The U.S. government’s technology pipeline can be bound up in years of regulations, requirements and confirmation. In the military specifically, the process of developing, prototyping, testing and delivering a tool to the warfighter can take years. It has left defense components scrambling for new sources of innovation, striving to speed the process of commercial technology adoption and being increasingly selective about where they spend their project funds.
A group of Department of Defense and DOD-adjacent R&D officials gathered to express the challenges and potential pathways for their sector during a panel discussion at the Potomac Officers Club’s Defense R&D Summit on March 23.
One panelist, Christopher Thomas, administrator of the Defense Technical Information Center, said that looking at defense research and engineering organizations’ shifts in nomenclature alone indicates how much has changed over the last half decade.
Thomas went on to say that the DTIC is trying to create and offer an improved search engineer feature so as to take away some of the burden from those trying to access his organization’s resources.
“Today, when you come to DTIC, you can hunt around 4.7 million documents and you have a pen or pencil and write it down. We don’t want you to do that. We want you to come in and say you want a document on a security classification guide for hypersonics, and we say, ‘oh, by the way, here’s everything we have in hypersonics,’ not, ‘here’s seven other queries,’” Thomas illustrated.
Dr. Eric Moore, deputy to the commanding general of the U.S. Army Combat Capabilities Development Command of Army Futures Command, shared that future vertical lift and Project Convergence are two areas where the service branch is seeing intensive and forward-looking RD&E activities. Future vertical lift is the push to entirely replace and refurnish the Army’s attack helicopter fleet. The process for deciding on workable materials, construction methodologies and a contractor to build the vessels took years.
“For future vertical lift, we had to start having stage gate reviews where we actually sat down and met with that community, had scientists and engineers and our leadership there at the same time, and were looking to make sure that we were hitting the proper metrics and that we were doing it not only in a timely fashion, but [that] it was truly [meeting] the needs of the the warfighter,” Moore explained.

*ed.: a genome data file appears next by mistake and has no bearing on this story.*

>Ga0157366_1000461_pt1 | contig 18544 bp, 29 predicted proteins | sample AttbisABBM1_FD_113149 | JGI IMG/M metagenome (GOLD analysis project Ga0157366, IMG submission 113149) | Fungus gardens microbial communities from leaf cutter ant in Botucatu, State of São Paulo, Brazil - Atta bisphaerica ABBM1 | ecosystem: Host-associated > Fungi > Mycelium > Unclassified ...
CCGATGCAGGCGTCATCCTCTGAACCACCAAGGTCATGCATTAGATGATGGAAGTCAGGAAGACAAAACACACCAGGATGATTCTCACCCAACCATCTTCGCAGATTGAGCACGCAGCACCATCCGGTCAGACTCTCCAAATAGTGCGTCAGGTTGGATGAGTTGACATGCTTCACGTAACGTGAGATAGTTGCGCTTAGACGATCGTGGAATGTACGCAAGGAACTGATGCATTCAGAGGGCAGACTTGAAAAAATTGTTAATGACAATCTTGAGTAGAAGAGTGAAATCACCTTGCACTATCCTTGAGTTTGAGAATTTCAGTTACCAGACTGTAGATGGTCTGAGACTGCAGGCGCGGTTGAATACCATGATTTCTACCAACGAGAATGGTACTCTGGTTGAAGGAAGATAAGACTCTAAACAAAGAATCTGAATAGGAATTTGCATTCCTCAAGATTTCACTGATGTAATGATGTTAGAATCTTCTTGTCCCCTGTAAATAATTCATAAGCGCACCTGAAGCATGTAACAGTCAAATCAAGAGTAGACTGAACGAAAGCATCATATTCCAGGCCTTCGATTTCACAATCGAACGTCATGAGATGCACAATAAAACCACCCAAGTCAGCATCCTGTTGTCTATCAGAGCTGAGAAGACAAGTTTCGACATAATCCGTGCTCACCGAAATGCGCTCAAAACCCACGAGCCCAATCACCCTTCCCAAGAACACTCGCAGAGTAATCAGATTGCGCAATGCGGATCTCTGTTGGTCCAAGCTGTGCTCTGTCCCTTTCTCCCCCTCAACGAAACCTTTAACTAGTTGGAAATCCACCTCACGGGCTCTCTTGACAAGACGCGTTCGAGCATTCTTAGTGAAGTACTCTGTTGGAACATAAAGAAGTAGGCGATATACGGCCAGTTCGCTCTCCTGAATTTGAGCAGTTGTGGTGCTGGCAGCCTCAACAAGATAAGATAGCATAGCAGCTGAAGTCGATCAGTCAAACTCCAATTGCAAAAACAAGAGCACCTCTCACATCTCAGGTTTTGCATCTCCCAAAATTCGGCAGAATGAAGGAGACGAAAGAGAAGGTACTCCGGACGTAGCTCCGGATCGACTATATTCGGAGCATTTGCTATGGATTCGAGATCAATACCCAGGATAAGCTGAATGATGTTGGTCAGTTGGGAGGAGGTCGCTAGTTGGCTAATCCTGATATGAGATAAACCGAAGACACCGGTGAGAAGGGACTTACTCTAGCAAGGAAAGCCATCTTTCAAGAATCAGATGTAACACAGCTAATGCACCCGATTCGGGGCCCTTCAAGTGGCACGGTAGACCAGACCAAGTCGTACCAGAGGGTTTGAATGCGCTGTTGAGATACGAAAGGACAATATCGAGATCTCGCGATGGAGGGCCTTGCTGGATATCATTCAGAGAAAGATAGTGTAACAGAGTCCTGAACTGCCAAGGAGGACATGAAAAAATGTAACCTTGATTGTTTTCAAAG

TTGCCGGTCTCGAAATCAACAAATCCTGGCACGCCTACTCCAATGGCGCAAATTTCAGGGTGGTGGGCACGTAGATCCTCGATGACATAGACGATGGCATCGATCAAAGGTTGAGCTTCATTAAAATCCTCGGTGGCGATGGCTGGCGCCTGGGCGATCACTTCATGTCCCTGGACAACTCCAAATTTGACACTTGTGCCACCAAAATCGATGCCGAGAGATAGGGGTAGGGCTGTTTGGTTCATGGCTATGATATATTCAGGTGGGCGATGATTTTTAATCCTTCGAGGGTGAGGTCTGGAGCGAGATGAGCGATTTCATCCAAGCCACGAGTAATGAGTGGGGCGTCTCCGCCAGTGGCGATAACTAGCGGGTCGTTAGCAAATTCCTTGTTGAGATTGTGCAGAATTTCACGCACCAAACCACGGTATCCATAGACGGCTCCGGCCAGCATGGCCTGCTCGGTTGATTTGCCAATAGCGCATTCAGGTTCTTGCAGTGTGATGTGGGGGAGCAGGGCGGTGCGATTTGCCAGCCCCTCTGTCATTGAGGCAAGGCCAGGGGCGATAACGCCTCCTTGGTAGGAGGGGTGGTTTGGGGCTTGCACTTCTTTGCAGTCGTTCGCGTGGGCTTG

Moore additionally shared that the Army established an initiative parallel to Project Convergence, which itself is the branch’s push to reach its modernization goals by 2030. The endeavor Moore is interested in is Technology Gateway, where smaller companies with less fully developed offerings as those in PC get a chance to demonstrate their capabilities to scientists and engineers for what may be some “potentially impactful technologies.” He suggested that it was a chance to derive inspiration and innovative concepts from less well-trod sources.
Similarly, fellow panelist Dr. Bindu Nair, director of the Basic Research Office for the Office of the Undersecretary of Research and Engineering at the DOD, outlined a number of ingredients, both conventional and less so, that she feels are crucial to moving the military’s research forward. Nair said that having access to all of the data analytics, trends and publications only gets you so far, and that cultivating a spark of creativity in program officers and researchers is crucial to yielding transformational results.
She went on to say that the DOD should look past the same “go-to places” that they search for talent.
“They do wonderful work, they create brand new ideas, but there’s a whole country out there. And then beyond that, there’s a whole world out there. And we have got to figure out how to tap into all parts of our capabilities and the human capital that we have,” Nair continued.
She also warned that the country needs to be wary about the amount of talent it is losing when international subject matter experts come to the U.S. looking for further training and work and are turned away for a job. Sometimes, they may even learn confidential information or practices in their time here and subsequently return home, posing a potential security threat, she said.
Dr. Jaret Riddick, senior fellow at the Center for Security and Emerging Technology at Georgetown University, echoed Nair’s sentiments about finding talent in unexpected places. Riddick, who worked in the government until very recently, recounted an anecdote wherein he called a colleague, who is president of a small college in Ghana.
“I called him once to talk about collaboration, thinking that I was coming to save the day. I left the phone call thinking we need to collaborate with them, because there are things that they’re doing to bring science to a local level and have it be an iterative process between local issues and science in a way that was really impressive to me,” Riddick said.